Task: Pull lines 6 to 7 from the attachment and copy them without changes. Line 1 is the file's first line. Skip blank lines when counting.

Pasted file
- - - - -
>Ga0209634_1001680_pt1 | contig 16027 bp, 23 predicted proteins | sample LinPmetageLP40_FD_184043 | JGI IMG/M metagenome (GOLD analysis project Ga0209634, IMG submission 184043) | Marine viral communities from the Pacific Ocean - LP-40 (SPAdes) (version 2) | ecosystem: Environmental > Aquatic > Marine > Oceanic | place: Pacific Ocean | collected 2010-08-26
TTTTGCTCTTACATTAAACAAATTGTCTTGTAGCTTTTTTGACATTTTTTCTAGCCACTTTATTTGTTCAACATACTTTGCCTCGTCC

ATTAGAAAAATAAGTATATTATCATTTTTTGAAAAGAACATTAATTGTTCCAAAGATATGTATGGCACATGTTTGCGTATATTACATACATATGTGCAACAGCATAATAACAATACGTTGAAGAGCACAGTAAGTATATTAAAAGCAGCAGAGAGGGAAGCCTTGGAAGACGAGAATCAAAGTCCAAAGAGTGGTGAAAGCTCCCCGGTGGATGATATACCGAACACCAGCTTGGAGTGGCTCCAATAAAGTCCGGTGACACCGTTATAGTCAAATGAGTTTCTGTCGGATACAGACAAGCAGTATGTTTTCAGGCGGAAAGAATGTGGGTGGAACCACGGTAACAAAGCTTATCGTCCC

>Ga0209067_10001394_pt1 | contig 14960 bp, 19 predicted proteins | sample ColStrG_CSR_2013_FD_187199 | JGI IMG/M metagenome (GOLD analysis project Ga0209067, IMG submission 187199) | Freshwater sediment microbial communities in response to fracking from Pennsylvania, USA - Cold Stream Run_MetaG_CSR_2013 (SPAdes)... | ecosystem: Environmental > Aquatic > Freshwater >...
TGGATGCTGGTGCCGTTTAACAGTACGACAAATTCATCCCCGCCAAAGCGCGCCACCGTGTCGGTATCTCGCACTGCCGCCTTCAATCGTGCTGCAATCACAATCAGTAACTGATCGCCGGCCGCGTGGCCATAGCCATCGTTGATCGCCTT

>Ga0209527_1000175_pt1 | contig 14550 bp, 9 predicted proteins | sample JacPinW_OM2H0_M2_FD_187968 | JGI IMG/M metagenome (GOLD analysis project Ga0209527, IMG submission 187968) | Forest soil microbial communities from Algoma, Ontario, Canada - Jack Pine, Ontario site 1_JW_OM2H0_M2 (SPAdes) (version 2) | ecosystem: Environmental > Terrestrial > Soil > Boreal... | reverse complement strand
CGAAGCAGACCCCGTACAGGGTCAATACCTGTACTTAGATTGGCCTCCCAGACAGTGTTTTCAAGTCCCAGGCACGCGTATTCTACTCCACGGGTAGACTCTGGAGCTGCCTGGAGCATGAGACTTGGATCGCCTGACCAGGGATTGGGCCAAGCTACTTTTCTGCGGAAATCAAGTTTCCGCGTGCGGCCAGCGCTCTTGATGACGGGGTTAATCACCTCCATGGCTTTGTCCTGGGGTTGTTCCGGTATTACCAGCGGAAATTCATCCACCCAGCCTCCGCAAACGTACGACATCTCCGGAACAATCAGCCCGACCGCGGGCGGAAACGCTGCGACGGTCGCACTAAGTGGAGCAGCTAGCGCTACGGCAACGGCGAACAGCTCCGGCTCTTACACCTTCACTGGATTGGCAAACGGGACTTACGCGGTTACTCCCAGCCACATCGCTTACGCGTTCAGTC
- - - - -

>Ga0209527_1000175_pt1 | contig 14550 bp, 9 predicted proteins | sample JacPinW_OM2H0_M2_FD_187968 | JGI IMG/M metagenome (GOLD analysis project Ga0209527, IMG submission 187968) | Forest soil microbial communities from Algoma, Ontario, Canada - Jack Pine, Ontario site 1_JW_OM2H0_M2 (SPAdes) (version 2) | ecosystem: Environmental > Terrestrial > Soil > Boreal... | reverse complement strand
CGAAGCAGACCCCGTACAGGGTCAATACCTGTACTTAGATTGGCCTCCCAGACAGTGTTTTCAAGTCCCAGGCACGCGTATTCTACTCCACGGGTAGACTCTGGAGCTGCCTGGAGCATGAGACTTGGATCGCCTGACCAGGGATTGGGCCAAGCTACTTTTCTGCGGAAATCAAGTTTCCGCGTGCGGCCAGCGCTCTTGATGACGGGGTTAATCACCTCCATGGCTTTGTCCTGGGGTTGTTCCGGTATTACCAGCGGAAATTCATCCACCCAGCCTCCGCAAACGTACGACATCTCCGGAACAATCAGCCCGACCGCGGGCGGAAACGCTGCGACGGTCGCACTAAGTGGAGCAGCTAGCGCTACGGCAACGGCGAACAGCTCCGGCTCTTACACCTTCACTGGATTGGCAAACGGGACTTACGCGGTTACTCCCAGCCACATCGCTTACGCGTTCAGTC